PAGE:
If line 4 were influenced by line 6 and changed to feminine, the upper trigram would become Kan (the abyss, water), the ears. In actuality line 4 remains masculine, signifying that line 4 doesn’t believe what is told by line 6 and doesn't become feminine.
Commentary on the image: (Line 4 is in a state of) difficulty in walking, (as) the position (where it stays) isn't appropriate (to it). Not believing what is heard, (as) it is hard of hearing.
Line 6 is hiding behind line 5; for the time being line 4 has no access to it and is unable to get rid of it. Line 6 is begging for mercy; line 4 turns a deaf ear to it and moves forward for the final duel.
Enlightenment through nine four: be strong in acting according to one's true beliefs. The hip without flesh signifies difficulty in walking; one is hindered in attaining one's goal but keeps advancing, like dragging a goat while moving forward; regret can, and will, be gone. The will must be strong, i.e. to avoid being influenced by what one has been told, and act instead according to what one believes. Should this line not follow the advice but change to feminine, the hexagram would become Xu (5), to halt and wait (since peril lies in front).
The 5th line
Text: Purslane is Guai and Guai (i.e. very tough to get rid of, in need of extra effort); (the subject ought) to act moderately, (which will result in) no calamity (or fault).
One is wrestling with the villain; by acting moderately one can be free from calamity or fault.
Purslane is a creeping weed that is very hard to eradicate. Line 5 is engaging with, but also ridden by, line 6, which is like being entangled in purslane while wrestling with the villain. It is the masculine axle centre in the place of masculine; although it is determined to get rid of the villain, the villain remains undaunted and threatens to avenge the last struggle. As long as line 5 can maintain the principle of moderation, it will be free from calamity in the duel.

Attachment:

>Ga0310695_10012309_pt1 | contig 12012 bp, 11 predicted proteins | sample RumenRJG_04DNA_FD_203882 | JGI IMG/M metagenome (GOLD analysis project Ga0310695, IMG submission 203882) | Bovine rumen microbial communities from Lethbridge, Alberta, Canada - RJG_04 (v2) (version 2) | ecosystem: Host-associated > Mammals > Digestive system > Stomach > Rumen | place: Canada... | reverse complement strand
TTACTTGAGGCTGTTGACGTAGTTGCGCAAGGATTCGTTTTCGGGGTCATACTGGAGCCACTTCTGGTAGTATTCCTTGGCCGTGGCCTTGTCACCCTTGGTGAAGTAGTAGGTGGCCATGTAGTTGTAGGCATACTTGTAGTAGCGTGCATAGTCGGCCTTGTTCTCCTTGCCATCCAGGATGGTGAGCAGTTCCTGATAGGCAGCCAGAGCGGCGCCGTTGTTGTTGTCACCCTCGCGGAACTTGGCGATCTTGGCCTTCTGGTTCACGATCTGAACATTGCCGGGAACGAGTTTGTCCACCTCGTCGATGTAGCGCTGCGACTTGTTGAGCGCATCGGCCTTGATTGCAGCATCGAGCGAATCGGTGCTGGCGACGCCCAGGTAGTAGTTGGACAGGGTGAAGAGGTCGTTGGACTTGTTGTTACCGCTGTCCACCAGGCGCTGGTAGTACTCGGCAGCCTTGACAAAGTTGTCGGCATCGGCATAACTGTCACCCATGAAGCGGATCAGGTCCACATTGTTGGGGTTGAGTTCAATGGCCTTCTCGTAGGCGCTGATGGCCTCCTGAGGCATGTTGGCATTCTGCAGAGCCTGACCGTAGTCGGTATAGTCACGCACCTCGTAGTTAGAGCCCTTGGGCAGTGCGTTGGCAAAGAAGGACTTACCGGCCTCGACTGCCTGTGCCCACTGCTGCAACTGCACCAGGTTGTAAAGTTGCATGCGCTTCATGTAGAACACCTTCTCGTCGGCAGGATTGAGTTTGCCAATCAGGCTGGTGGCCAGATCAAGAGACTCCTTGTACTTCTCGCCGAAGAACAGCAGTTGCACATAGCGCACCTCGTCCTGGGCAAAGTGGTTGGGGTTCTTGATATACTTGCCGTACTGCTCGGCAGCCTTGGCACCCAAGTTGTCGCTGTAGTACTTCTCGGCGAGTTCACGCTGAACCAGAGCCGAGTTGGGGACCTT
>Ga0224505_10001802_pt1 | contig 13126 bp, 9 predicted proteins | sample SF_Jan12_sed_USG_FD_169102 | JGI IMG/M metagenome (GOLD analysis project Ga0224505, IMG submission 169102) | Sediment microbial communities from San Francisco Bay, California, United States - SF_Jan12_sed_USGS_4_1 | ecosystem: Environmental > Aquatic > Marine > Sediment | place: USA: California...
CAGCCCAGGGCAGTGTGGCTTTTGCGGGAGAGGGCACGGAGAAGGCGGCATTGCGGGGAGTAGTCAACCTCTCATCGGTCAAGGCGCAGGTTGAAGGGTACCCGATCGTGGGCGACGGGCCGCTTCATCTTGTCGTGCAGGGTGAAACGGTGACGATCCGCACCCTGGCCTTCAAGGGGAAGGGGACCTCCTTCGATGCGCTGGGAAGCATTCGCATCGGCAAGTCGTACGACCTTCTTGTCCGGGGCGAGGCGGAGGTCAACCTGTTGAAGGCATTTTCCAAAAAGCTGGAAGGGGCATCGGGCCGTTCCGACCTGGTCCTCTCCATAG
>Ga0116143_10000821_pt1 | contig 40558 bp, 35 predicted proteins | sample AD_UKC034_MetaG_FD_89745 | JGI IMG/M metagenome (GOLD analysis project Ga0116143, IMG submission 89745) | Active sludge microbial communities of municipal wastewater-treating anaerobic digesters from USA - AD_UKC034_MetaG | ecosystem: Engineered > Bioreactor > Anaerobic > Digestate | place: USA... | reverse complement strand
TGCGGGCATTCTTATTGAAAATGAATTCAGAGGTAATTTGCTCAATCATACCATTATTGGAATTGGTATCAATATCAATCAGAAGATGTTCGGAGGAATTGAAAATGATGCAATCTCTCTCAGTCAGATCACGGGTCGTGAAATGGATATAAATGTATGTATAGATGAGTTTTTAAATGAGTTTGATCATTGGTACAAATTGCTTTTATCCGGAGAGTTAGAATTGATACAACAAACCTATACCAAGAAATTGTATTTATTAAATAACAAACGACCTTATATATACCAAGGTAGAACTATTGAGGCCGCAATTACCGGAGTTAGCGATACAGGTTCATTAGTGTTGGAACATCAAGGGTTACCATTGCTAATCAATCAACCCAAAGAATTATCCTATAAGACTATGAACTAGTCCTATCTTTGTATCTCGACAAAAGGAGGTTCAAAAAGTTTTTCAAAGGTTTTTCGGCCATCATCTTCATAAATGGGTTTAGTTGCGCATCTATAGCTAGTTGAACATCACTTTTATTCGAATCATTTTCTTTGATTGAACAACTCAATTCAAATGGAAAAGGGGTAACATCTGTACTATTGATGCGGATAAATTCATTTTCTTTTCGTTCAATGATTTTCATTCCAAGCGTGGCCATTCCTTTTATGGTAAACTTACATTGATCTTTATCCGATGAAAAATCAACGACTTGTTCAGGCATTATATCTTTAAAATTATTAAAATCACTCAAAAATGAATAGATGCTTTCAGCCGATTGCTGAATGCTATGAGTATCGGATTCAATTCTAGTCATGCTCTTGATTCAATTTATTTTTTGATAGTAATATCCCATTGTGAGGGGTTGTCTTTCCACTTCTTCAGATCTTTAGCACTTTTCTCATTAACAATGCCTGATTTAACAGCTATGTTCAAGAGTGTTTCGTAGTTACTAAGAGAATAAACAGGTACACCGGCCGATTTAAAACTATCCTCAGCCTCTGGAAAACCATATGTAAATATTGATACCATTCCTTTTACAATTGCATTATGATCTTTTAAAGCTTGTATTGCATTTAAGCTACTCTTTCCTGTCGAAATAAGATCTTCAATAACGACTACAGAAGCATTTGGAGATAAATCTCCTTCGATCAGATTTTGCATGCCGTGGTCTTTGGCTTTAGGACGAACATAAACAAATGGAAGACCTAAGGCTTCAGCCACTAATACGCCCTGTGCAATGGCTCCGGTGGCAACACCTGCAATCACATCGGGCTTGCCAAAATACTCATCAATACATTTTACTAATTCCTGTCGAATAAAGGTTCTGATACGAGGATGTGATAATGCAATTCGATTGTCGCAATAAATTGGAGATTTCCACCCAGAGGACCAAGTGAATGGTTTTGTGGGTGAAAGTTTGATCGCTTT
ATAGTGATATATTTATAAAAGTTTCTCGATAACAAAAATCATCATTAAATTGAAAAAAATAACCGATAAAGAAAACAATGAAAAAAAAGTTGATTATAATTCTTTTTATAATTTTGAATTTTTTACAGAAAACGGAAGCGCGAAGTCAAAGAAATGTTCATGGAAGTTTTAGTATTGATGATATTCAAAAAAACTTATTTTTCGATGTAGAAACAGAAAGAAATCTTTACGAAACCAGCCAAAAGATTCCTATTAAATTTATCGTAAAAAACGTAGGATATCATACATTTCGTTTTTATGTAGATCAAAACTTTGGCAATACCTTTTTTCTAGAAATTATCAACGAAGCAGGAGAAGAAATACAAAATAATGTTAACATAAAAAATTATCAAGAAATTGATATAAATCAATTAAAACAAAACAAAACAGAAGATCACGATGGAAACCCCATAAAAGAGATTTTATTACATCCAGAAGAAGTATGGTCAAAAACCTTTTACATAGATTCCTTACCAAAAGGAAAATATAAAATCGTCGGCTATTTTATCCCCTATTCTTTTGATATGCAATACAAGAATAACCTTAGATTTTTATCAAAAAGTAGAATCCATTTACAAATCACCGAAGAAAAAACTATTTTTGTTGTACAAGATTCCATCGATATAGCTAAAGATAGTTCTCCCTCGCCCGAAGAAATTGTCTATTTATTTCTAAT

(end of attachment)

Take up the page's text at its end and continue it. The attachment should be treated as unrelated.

Commentary on the image: To act moderately (only results in) no calamity (or fault), (because) (the principle of) moderation has not radiated yet.
The feminine is on the top but line 5 is free from calamity due to the principle of moderation it possesses and acts from. On the other hand, because its principle of moderation has not completely radiated, feminine line 6 isn't yet subdued and still exists. The masculine is bright, while the feminine is shaded; the feminine line 6 riding over the masculine line 5 prevents the principle of moderation from fully radiating.
Provided that line 5 goes upward to subdue line 6 instead of terminating the feminine by changing line 6 to the masculine, the upper trigram will become Li (clinging, fire) which brings brightness, signifying the control of evil (in the form of the masculine occupying the feminine) in the event that a thorough termination is not possible.
Enlightenment through nine five: be moderate in tackling that which is dangerous and difficult to settle. Purslane is very difficult to eradicate, like an evil resisting extermination. Tackling evil, or the villain, through the principle of moderation can free one from calamity or fault. Even if this line becomes feminine after it is activated, the hexagram will appear as Da Zhuang (34), large and strong, where masculine is strong, but the strong masculine must be guided onto a right track.
The 6th line
Text: (The subject is trapped in a state of) nil howling (i.e. howling with no response), in the end there is misfortune.
Line 6 is the only feminine line remaining after the masculine has approached to position 5. It is useless to call for help (from line 3), or cry for forgiveness (from line 4), or shout with menace (to line 5). It will end with misfortune as the feminine is destined to be subdued, and the villain who obstinately adheres to evil is doomed to be defeated.
The upper trigram Dui is the mouth, which here refers to a cry; line 6 will change to masculine after the feminine is subdued and the mouth will disappear.
Commentary on the image: The misfortune of nil howling, (signifying) it won’t last long.
The feminine is pushed by the masculine to the end and won't last long. The feminine will be subdued by the masculine but won't be exterminated; evil will be dispelled but won't vanish, and the villain will disappear but won't become extinct.
Enlightenment through six six: Evil won't last long; renounce one's evil ways. It is useless to cry; evil powers are destined to be toppled, and it is ominous for one who remains evil. The hexagram that forms after this line changes to masculine is Qian (1), heaven. This signifies that evil is conquered through the will of Heaven, and the villain gives up evil and returns to good.